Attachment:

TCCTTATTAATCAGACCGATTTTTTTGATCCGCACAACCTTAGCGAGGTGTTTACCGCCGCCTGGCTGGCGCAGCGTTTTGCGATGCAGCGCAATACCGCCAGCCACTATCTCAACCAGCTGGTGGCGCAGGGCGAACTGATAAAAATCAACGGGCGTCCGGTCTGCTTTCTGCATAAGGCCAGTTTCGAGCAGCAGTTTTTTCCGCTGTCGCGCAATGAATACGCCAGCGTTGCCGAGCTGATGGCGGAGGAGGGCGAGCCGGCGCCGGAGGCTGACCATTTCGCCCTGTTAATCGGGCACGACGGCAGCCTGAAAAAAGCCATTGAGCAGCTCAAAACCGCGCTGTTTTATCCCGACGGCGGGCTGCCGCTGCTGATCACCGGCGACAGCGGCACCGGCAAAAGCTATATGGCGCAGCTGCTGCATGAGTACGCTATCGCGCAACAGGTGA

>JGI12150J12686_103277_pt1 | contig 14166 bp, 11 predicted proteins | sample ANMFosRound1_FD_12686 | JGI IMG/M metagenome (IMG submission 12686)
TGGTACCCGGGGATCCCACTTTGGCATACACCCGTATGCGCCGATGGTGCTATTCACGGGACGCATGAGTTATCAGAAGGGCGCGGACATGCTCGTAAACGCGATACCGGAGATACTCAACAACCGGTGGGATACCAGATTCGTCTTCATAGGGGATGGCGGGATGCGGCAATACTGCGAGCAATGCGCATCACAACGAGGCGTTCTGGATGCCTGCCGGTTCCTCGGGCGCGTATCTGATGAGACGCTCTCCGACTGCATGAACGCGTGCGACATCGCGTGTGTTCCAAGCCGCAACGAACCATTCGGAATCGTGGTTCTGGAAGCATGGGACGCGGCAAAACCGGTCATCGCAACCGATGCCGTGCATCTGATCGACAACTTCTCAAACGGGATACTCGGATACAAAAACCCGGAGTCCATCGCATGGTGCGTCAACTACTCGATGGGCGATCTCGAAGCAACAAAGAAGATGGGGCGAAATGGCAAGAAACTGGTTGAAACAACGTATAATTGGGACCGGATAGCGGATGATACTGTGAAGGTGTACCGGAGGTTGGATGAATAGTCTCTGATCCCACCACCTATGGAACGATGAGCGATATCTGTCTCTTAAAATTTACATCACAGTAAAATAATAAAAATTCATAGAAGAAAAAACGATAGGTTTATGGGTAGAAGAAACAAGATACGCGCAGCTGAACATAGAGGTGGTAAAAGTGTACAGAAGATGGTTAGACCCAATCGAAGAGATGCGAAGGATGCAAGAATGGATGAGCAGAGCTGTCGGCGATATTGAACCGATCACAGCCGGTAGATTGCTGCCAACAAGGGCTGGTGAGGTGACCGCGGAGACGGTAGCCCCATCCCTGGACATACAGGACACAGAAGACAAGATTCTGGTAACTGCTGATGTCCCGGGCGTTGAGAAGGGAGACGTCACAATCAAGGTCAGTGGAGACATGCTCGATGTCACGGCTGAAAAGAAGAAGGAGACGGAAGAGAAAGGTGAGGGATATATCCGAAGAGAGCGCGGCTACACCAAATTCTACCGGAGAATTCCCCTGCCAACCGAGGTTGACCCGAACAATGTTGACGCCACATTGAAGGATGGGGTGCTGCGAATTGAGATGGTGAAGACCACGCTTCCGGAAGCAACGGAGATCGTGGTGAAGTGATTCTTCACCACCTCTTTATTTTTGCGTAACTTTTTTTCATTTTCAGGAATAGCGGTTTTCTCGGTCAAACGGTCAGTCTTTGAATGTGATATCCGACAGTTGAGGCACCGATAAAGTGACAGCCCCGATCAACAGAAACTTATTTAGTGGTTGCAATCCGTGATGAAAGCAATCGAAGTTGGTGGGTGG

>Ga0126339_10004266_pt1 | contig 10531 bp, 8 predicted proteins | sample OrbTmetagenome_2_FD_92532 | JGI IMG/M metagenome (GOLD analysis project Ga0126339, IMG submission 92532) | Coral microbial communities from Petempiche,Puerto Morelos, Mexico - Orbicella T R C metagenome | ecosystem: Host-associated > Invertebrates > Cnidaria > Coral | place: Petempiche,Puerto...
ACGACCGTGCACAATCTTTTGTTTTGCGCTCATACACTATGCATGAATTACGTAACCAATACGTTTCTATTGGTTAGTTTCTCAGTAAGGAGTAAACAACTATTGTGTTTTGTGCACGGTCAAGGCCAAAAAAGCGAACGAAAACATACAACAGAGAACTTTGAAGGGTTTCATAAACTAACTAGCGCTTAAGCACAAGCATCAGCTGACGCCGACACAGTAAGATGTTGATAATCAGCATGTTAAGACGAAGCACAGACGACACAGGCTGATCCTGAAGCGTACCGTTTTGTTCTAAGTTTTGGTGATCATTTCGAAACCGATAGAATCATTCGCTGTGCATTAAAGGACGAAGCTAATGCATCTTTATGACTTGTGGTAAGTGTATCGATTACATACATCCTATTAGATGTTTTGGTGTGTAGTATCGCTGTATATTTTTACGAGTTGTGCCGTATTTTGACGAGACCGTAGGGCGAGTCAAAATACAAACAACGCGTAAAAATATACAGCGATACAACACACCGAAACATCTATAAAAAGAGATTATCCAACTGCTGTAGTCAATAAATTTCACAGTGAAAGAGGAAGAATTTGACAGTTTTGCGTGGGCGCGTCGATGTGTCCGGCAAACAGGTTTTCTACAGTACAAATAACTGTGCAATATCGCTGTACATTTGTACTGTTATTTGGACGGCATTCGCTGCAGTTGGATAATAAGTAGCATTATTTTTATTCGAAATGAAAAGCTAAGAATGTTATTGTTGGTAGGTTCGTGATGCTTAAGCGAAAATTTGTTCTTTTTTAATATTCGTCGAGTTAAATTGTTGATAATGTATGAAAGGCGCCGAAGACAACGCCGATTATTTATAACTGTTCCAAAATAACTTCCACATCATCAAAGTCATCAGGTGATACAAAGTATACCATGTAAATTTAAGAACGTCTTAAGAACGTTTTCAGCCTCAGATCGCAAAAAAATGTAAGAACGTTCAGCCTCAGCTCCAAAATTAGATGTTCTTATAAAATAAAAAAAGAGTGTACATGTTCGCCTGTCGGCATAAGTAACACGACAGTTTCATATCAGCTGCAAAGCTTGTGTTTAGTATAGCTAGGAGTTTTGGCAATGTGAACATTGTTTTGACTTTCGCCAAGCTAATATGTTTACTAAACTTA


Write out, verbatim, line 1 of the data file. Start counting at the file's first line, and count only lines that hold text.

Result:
TCCTTATTAATCAGACCGATTTTTTTGATCCGCACAACCTTAGCGAGGTGTTTACCGCCGCCTGGCTGGCGCAGCGTTTTGCGATGCAGCGCAATACCGCCAGCCACTATCTCAACCAGCTGGTGGCGCAGGGCGAACTGATAAAAATCAACGGGCGTCCGGTCTGCTTTCTGCATAAGGCCAGTTTCGAGCAGCAGTTTTTTCCGCTGTCGCGCAATGAATACGCCAGCGTTGCCGAGCTGATGGCGGAGGAGGGCGAGCCGGCGCCGGAGGCTGACCATTTCGCCCTGTTAATCGGGCACGACGGCAGCCTGAAAAAAGCCATTGAGCAGCTCAAAACCGCGCTGTTTTATCCCGACGGCGGGCTGCCGCTGCTGATCACCGGCGACAGCGGCACCGGCAAAAGCTATATGGCGCAGCTGCTGCATGAGTACGCTATCGCGCAACAGGTGA